HOUSE PRICES: Steady in September, Madrid new build prices jump

Tinsa house price data Septembre 2014

Tinsa house price data Septembre 2014

House price figures this week from Tinsa and the real estate consultants Aguirre Newman show prices stable at a national level, but rising fast for new homes in Madrid.

The Tinsa monthly house price index (table above), based on the company’s own valuations, show that the average house price in Spain was stable with a fractional annualised decline of just 0.4%, leaving Spanish house prices 41.9% below the peak price.

House prices on the Mediterranean coast, where foreign demand is concentrated, fell 3.1% over twelve months to the end of September, down 48.9% from the peak.

In the Balearics and Canaries – also foreign demand hotspots – prices were more stable, with a fractional increase of just 0.7%, and a peak-to-present correction of 31.6%.

This is how the latest Tinsa national figure fits into the SPI House Price Index Tracker:

spanish property prices

NEW BUILD IN MADRID

Also released this week were the results of a study by real estate consultants Aguirre Newman showing that new home prices in Madrid have risen by 8.9% in a year. Despite the rise, prices in the capital are still 37% below their peak of 4,657 €/m2 in 2007.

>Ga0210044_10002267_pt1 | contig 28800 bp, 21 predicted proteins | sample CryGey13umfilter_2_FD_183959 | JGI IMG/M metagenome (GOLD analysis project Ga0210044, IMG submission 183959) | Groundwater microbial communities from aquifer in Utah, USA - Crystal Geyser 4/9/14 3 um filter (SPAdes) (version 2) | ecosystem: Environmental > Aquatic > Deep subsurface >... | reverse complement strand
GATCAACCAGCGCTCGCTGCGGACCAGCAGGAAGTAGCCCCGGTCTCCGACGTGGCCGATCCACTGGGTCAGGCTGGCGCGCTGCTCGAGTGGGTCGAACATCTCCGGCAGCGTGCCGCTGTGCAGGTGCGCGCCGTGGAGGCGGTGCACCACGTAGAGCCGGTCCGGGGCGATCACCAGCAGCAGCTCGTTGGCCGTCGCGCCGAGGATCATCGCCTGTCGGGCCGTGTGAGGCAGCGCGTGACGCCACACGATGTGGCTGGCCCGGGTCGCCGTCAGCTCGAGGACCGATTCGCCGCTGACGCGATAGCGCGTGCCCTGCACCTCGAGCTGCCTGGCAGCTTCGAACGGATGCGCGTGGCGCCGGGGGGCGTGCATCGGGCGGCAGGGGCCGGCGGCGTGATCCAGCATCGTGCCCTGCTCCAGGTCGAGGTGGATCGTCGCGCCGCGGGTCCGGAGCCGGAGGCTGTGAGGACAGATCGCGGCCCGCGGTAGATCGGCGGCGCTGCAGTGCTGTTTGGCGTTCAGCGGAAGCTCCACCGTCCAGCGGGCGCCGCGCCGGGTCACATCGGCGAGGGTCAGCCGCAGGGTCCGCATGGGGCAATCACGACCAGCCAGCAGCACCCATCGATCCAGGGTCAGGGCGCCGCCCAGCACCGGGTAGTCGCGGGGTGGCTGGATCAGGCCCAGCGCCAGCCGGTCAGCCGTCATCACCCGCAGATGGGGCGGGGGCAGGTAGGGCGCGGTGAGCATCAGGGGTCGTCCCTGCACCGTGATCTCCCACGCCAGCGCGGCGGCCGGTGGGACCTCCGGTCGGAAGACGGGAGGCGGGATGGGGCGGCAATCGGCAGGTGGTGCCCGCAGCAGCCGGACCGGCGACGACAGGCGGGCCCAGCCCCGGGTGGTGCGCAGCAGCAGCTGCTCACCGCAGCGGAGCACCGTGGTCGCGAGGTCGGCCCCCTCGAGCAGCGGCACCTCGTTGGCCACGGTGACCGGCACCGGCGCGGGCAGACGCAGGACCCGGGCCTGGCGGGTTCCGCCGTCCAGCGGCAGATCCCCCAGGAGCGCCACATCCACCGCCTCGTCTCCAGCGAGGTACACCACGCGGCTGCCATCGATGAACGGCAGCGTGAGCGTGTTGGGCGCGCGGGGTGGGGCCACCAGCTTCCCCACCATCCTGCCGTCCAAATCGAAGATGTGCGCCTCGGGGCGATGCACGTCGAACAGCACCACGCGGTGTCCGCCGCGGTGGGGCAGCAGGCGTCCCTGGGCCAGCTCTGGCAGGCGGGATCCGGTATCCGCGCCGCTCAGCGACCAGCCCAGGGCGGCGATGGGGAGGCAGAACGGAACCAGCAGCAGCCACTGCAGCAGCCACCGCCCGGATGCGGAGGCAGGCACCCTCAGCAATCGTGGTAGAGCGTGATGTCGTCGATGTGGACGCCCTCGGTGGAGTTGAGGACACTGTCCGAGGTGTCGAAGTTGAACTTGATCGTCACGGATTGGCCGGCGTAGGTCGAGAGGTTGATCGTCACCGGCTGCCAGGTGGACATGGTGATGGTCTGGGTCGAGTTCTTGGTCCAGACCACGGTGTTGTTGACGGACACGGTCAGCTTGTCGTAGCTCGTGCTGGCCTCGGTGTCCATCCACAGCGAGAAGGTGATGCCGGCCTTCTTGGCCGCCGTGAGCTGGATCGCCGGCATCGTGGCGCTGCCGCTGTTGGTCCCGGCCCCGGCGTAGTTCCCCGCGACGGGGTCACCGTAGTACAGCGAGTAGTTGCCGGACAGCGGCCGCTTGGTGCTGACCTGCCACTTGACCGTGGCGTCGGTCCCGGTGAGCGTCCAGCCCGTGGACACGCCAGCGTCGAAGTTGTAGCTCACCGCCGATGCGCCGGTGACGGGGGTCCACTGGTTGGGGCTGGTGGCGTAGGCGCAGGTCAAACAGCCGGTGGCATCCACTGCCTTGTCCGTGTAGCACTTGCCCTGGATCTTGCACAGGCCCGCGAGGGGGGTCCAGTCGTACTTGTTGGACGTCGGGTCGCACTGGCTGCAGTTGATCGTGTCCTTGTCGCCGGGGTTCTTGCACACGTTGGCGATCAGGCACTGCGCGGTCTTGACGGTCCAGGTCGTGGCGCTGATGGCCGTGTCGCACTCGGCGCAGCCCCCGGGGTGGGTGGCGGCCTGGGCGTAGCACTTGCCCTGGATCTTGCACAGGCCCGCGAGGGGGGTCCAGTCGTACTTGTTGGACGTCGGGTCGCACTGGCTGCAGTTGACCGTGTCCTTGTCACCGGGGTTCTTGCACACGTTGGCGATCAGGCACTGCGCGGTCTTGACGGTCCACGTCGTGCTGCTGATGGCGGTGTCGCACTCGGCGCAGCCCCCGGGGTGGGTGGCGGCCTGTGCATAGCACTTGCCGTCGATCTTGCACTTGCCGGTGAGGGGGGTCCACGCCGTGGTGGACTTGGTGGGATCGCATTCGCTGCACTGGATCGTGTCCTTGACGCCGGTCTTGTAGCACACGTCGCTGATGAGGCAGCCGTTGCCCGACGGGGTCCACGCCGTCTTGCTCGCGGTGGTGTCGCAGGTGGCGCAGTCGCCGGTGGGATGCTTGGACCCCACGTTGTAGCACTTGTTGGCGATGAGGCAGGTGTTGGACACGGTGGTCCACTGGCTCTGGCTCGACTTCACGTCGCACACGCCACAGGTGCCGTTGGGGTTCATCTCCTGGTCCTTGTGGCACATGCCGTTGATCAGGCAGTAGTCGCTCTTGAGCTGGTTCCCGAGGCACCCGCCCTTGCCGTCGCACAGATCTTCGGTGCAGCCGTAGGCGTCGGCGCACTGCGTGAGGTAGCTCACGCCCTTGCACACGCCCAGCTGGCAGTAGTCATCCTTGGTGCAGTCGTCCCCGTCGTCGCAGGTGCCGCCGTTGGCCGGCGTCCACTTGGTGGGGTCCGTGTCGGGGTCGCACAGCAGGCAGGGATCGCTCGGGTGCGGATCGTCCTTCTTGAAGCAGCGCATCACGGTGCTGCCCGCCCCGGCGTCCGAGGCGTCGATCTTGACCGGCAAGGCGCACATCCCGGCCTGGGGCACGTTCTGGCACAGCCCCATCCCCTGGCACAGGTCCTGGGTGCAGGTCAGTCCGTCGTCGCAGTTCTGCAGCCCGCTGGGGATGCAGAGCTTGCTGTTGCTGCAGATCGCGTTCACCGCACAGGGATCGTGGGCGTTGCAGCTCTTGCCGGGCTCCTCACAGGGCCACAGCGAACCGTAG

The average new home in Madrid has 109m2 and costs €320,000 (2,937 €/m2) reveals the study.

Prices have risen in prime areas such as Almagro (Chamberí), El Viso (Chamartín), La Piovera (Hortaleza), Goya y Castellana (Salamanca) and Justicia (Centro), where new developments now sell for between 6,500 and 7,000 €/m2. In other areas prices have remained stable.

SPAIN #3 IN EUROPE ON A QUARTERLY BASIS

Spanish house prices rose third fastest in Europe (on a quarterly basis), according to the latest report from Eurostat. Spain posted a rise of 4.1% between March and June, behind only Cyprus (+7.4%) and Austria (6.4%).

On an annualised basis Spain was up 4%, a long way from Sweden +13%, +11.9% in Hungary, and +10.7% in Ireland. The EU average was +2.3%, and +1.1% in the eurozone.

Comments

comments

Leave a Reply